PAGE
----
Things happen fast. Thoughts happen even faster. The thought, that one you’re thinking right now, that’s who you are. In this minute right here, that thought defines you. And here’s where it starts to get real; this minute, the one we’re living right now, it’s the only one with any real power.

What’s with the philosophy all the sudden? Right. Well, I’m going to tell you. It’s been kind of a tough few weeks here in Fairytale Village. I generally try to keep this blog all rainbows and lollypops, but one of the things I hope to accomplish by writing books is to build an online community — of writers and readers, yes — but also of people who crave a space in which to be authentic, to share their triumphs and victories, as well as their sorrows and setbacks. I can’t build a community like that on a shallow foundation. It just won’t support the weight of real lives honestly lived, so it’s time to drill down.

Having your supposedly stable income yanked out from under you sucks. Working hard and playing by the established rules and still losing the game sucks. You know what else really sucks? Brain tumors. Brain tumors really, really suck. Having had eight of them, I can say this with absolute certainty. Brain tumors are why these last few weeks sucked. It was time for my check up with my neurosurgeon. He’s an awesome doctor and a likable guy (a rare combination in a group of people who choose to make a living by cutting open brains), but he’s also extremely scary because he has the power to give me the news I dread more than anything — even more than the zombie apocalypse or a Rand Paul presidency. Another brain surgery.

I spend the days leading up to these appointments in a state of near constant prayer, though not the total immersion kind of prayer that I imagine monastics practice. I have a life and kids and responsibilities after all, and I think God understands that. It’s not the bargaining kind of prayer, wherein I haggle and barter for a good report and in exchange I promise to work for world peace, eat my vegetables, go to church, and clean up my language. God knows about my potty mouth and my suspicion of organized religion, and frankly, I don’t think she’s that bothered by it. My brand of prayer consists of being aware of every moment for the blessing it is and giving thanks for all of it. That might be a paltry prayer indeed by some standards, but it’s how I roll. Taking stock of my life in this way makes me feel both infinitesimally small and infinitely large, and there in the midst of that dichotomy is where I find God. She’s a trickster, that God of mine.

As I tried to keep my mind from spiraling into worry and dread, the practice of gratitude kept me both upright and grounded. I’m grateful that Michael could accompany me on my series of appointments without our usual fretting over vacation days, F.M.L.A. paperwork, and making up time on the weekends. I’m grateful that he’s home in the evenings to read books to the kids before they’re too tired to enjoy the experience. I’m grateful that the prayer I prayed long ago that someday, people would read my stories, has been answered. Most of all, I’m grateful that I left my neurosurgeons office without a surgery date. “Come back in a year” was the doc’s verdict.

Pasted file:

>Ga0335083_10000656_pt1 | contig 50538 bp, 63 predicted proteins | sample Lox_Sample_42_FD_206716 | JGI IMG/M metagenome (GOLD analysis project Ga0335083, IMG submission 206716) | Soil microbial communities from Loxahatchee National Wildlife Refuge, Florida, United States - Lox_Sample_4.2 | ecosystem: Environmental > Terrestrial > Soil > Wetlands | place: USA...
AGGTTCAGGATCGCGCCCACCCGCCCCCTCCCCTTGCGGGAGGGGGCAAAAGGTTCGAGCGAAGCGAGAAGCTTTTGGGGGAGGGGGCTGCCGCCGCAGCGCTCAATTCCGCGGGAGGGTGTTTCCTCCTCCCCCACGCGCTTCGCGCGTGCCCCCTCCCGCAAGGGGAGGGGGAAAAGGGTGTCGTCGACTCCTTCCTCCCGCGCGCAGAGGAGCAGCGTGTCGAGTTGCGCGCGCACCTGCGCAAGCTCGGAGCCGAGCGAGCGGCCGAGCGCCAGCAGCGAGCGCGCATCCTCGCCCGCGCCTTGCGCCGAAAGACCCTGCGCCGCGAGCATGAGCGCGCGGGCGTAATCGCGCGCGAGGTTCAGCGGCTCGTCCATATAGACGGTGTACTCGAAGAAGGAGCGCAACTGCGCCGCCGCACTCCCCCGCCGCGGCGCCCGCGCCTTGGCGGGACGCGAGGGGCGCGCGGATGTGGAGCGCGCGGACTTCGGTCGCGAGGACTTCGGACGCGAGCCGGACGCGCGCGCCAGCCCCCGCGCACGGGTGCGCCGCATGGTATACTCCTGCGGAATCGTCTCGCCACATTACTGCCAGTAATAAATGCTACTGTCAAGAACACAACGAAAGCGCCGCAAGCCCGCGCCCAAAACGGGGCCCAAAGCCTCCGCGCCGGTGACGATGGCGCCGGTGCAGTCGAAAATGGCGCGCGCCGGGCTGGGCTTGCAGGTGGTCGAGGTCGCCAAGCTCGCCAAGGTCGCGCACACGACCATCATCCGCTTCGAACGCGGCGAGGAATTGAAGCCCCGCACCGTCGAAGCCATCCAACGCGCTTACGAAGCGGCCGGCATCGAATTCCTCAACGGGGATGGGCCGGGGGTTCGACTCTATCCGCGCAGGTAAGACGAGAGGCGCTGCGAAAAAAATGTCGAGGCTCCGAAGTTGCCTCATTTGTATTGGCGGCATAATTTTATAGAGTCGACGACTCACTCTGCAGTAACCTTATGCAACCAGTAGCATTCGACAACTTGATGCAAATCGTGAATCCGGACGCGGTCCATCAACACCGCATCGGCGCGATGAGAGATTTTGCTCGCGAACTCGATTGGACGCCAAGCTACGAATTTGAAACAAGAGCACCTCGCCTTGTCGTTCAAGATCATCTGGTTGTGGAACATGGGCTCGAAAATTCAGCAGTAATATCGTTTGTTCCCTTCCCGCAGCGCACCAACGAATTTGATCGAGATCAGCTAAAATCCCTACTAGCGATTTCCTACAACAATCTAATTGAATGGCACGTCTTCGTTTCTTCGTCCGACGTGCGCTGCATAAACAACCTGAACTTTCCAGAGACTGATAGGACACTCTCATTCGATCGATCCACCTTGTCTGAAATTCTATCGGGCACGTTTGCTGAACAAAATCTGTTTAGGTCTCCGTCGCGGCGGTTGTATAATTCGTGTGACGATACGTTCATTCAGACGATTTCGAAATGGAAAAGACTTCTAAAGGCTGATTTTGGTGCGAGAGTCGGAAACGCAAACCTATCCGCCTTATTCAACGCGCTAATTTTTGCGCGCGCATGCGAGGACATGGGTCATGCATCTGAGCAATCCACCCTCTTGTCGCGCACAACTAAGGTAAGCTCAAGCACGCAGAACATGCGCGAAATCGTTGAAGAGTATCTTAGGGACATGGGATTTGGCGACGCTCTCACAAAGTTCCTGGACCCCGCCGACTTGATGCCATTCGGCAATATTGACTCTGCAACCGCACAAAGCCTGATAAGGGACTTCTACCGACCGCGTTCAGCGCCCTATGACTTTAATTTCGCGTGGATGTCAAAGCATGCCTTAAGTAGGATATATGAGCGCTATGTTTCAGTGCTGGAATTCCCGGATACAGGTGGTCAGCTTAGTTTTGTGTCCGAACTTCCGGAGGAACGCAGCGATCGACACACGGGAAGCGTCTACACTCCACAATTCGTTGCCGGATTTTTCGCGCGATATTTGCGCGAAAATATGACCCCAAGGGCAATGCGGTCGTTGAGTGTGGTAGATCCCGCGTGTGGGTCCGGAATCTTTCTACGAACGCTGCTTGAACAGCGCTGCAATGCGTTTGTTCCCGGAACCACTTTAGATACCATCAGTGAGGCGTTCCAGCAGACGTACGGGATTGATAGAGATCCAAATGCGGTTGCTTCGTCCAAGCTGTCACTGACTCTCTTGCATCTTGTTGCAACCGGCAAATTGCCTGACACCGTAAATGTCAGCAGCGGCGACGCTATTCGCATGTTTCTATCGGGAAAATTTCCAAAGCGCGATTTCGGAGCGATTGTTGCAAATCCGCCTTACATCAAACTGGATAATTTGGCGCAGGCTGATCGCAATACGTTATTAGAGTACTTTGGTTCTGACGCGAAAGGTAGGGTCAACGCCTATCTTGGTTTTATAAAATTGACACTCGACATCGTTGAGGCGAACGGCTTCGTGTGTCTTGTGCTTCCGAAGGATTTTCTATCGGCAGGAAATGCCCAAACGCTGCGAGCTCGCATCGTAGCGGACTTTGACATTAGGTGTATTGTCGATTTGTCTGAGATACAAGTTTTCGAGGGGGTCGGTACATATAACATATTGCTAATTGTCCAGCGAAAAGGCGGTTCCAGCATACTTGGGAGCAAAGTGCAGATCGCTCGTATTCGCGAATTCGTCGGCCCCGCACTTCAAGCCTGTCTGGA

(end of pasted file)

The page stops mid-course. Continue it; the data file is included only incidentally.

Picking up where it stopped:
I wonder how many books I can write in a year.

Posted in Life Between the Lines
7 comments on “Gratitude
  1. Yay!! Great news!! I hope you write many books in many, many more years to come! Count me as a fan and a community member!

  2. Hoorah Hooha Betty, thanks! I’m glad you want to be part of a community here, because otherwise I might have to take you hostage.

  3. I’m grateful for your good news as well.

    Do you find that your mindfulness of the goodness in your life fades without the imminent appointment? Because I totally suck at being mindful and I’d like to be better although I have no desire to have things like brain tumors hanging over me like the sword of Damocles.

    Go write some more. I want to know what happens in your world. 😉

    • Karen, I’ve been practicing mindfulness for several years now. The operative word there is “practicing.” I still fail at it a lot. The difference is that now I know when I’m failing. I’m really bad at the Buddhist level of mindfulness, like being completely mindful while you’re washing dishes or something. I write fiction, so there’s crap going on in my head almost all the time. Those mundane moments are the best for letting my mind wander and work on my story. Indeed, the brain tumors have been excellent teachers in terms of remembering what’s important in life. Continued best wishes for you on your own spiritual journey.

  4. Skye says:

    Oh yay for you, darlin’! I’m so glad it’s another year of no tumors!

    When I remember to do mindfulness practice, it is so good at putting me in a focused mindset and a serene feeling. And yes, I can do mindfulness when washing dishes, even though most of the time my mind is full of characters and worlds and all. I’m usually so all over the place I love being able to gather my thoughts in and focus on one thing, even if it’s for only 20 minutes at a time. Now if only I can remember to do it more often!

    • Skye, high five to you for maintaining mindfulness in the face of dirty dishes. I can’t do it. I know that mindfulness during mundane tasks is the real point of the exercise, but I totally retreat inside my head. Some of my best ideas come while I’m folding laundry. You impress me mightily, babe.

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